The granules thus formed are treated with aqueous extracts of tannins to obtain edible elastic pellicles on the granule outer surface, after which the granules are water-washed to eliminate the tanning liquor residues and dyed in colors imitating those of the natural caviar of sturgeon or salmon fish, by using food colors such as ferric salts of edible acids for imitation of the sturgeon caviar color, and enolic or annatto dyes for imitation of the salmon caviar color.

Then the dyed granules are washed to remove dye residues and then subjected to culinary treatment for which purpose the granules are mixed with common salt and flavoring agents upon which the taste and smell of every particular natural foodstuff are dependent.

However, some difficulties have arisen with the above-disclosed product prepared by these methods, said difficulties result from a relatively low mechanical strength of the granule pellicle and with the tendency of the pellicles to fuse at temperatures above 25 C.

In the product obtained by the former method, a diffusion of protein from the granules into water has also been observed in the course of washing procedure which resulted in a substantial loss of protein amounting to 30 weight per cent thereof.

The herein-disclosed granular protein-containing food product of the present invention features a relative deformation 1.5 to 2 times lower than that of the above-mentioned products, is not liable to fuse at a temperature up to 50 C and can be stored for a two months.

The now-proposed method of preparing the product makes it possible to reduce the protein loss to 10 percent.

It is an object of the present invention to provide a granular protein-containing food product resembling the natural caviar and featuring the high mechanical strength of the pellicle of the granules thereof.

It is another object of the present invention to provide a protein-containing food product featuring its melting point lying above 50 C which fact is conducive toincreasing its storage period up to two months.

It is still another object of the present invention to develop a method for preparing a granular protein-containing food product from proteins of vegetable or animal'origin, said method providing the formation of a pellicle of the granules of high mechanical strength, heat-resistance and capable of a lengthy storage period.

These and other objects are accomplished due to the provision of a granular protein-containing food product the chief component of which is an aqueous solution or suspension of proteins.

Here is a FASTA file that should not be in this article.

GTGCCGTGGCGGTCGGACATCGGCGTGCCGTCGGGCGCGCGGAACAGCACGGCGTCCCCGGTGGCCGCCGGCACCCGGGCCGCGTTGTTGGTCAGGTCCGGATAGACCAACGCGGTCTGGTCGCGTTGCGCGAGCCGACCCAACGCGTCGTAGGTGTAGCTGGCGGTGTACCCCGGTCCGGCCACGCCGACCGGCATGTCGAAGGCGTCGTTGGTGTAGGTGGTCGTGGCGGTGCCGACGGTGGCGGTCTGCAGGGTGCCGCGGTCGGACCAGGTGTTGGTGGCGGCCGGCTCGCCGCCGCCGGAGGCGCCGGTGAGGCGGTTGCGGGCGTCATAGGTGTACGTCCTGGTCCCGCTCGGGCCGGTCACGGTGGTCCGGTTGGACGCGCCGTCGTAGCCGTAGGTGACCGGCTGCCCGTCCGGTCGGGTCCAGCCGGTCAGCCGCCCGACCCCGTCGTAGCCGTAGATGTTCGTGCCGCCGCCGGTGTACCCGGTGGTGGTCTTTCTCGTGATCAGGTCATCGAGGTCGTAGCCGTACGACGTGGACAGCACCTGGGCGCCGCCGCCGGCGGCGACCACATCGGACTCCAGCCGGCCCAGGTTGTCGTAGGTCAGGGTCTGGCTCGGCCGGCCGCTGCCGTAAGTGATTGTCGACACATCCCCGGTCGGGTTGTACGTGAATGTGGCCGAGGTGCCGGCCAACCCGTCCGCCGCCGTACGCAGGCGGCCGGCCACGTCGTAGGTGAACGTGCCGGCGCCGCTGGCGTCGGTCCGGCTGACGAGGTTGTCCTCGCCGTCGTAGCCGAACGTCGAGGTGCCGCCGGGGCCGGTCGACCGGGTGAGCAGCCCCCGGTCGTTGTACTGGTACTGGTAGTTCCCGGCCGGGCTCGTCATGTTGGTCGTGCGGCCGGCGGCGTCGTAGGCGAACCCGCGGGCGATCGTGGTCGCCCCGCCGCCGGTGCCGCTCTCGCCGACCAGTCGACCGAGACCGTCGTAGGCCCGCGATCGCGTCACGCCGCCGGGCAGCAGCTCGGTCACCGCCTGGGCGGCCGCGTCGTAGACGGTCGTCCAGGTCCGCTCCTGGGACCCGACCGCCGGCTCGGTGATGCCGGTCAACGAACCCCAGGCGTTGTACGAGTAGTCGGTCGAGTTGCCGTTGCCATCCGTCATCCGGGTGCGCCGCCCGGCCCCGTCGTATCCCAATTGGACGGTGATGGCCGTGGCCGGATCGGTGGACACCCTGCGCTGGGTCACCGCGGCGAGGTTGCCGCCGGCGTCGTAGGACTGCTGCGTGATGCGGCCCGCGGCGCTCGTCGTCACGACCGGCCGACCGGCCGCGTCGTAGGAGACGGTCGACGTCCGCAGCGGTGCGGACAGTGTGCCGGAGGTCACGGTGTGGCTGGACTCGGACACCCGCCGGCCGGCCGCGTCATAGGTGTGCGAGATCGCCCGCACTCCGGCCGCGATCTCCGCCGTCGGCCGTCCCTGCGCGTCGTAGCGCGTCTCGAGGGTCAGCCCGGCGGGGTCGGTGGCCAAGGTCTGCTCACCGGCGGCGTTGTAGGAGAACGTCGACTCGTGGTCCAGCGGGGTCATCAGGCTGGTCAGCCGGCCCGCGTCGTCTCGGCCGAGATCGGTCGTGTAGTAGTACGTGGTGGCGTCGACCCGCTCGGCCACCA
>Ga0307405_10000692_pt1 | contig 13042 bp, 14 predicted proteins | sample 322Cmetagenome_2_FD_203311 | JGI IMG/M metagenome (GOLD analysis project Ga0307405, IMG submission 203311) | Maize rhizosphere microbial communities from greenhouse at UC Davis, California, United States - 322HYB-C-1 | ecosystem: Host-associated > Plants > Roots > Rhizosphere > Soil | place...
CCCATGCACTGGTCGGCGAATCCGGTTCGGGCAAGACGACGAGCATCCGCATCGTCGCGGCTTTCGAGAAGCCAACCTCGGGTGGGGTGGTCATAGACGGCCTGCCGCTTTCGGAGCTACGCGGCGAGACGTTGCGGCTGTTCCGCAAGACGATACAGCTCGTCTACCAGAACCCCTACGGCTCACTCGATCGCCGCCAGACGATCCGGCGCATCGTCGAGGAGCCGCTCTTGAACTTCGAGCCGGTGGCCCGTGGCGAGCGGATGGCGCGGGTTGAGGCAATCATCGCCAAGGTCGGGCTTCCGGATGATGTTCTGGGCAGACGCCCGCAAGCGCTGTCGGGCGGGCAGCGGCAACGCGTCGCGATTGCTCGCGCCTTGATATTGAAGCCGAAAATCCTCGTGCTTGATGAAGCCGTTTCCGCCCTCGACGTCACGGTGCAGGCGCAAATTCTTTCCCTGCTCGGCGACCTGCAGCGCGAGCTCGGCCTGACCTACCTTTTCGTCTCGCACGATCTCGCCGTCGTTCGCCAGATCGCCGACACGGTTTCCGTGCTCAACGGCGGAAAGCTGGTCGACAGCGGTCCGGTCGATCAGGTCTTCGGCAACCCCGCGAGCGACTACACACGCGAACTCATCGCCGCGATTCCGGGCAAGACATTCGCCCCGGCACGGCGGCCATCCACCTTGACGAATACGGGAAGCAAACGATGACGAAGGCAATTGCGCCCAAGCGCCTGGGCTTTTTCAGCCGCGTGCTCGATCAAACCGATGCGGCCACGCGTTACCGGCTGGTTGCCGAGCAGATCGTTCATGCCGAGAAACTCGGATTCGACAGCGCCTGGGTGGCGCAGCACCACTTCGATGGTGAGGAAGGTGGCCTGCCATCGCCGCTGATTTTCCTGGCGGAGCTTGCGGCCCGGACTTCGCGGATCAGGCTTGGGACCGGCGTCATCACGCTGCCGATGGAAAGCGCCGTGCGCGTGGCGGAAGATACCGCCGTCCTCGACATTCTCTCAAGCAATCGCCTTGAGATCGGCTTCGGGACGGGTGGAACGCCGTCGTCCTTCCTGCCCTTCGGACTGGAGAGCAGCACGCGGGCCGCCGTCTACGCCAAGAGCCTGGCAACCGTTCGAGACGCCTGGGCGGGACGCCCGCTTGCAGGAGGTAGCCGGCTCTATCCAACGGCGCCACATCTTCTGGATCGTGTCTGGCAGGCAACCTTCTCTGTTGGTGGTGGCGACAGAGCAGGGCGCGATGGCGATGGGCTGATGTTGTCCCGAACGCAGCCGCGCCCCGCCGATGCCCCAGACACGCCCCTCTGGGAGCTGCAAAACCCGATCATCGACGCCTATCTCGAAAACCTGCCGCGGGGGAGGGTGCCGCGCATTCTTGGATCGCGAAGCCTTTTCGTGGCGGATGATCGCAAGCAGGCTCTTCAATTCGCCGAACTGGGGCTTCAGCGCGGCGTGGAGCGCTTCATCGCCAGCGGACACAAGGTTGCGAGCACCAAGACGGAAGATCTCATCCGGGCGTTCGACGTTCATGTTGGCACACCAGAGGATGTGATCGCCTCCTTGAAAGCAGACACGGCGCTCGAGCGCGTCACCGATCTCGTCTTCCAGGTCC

According to the invention the granules contain an aqueous solution of protein, gelatin, bivalent ions of alkaline earth metals, polysaccharides capable of forming ionotropic gels when interreacting with the aforesaid ions of alkaline earth metals, and vegetable tannins, preferably tannides.

The products resulting from the reaction of polysaccharides with the ions of metals, and the reac- 2 tion of vegetable tannins with the proteins are contained in the superficial layer of the granules, said layer being essentially a membrane or pellicle enclosing the aforesaid solution or suspension.

The granules include water-soluble sodium alginate, potassium alginate, ammonium alginate or low-ester pectin at an ester value of up to 40 per cent as the polysaccharide capable of forming ionotropic gels when interreacting with the solutions of the salts of the bivalent metals.

The granules also may contain carbohydrates, preferably starch, dextrin, agar-agar, either separately or in combinations. Additionally, the granules of the present protein-containing food product may contain vegetable oil.

According to the invention the granules of the present protein-containing food product can contain food colors, thus for coloring the granules a dark-grey use is made of ferric salts of edible acids, preferably ferric lactate, whereas for coloring the granules an orange-red enolic or annatto dyes are employed.

The herein-disclosed product may also contain vegetable oil, for example, corn oil or cotton-seed oil. Proteins and aromatizers may be dispersed in said vegetable oil. Lecithin may also be used as an emulsifier for the proteins and aromatizers as flavoring agents the present synthetic caviar preferably contains codliver oil and herring juice.

The product may contain, if desired, also common salt and a preservative such as sorbic acid, as well as monosodium glutamate which intensifies the flavor of the present caviar Vitamins and microelements such as ascorbic acid may also be included.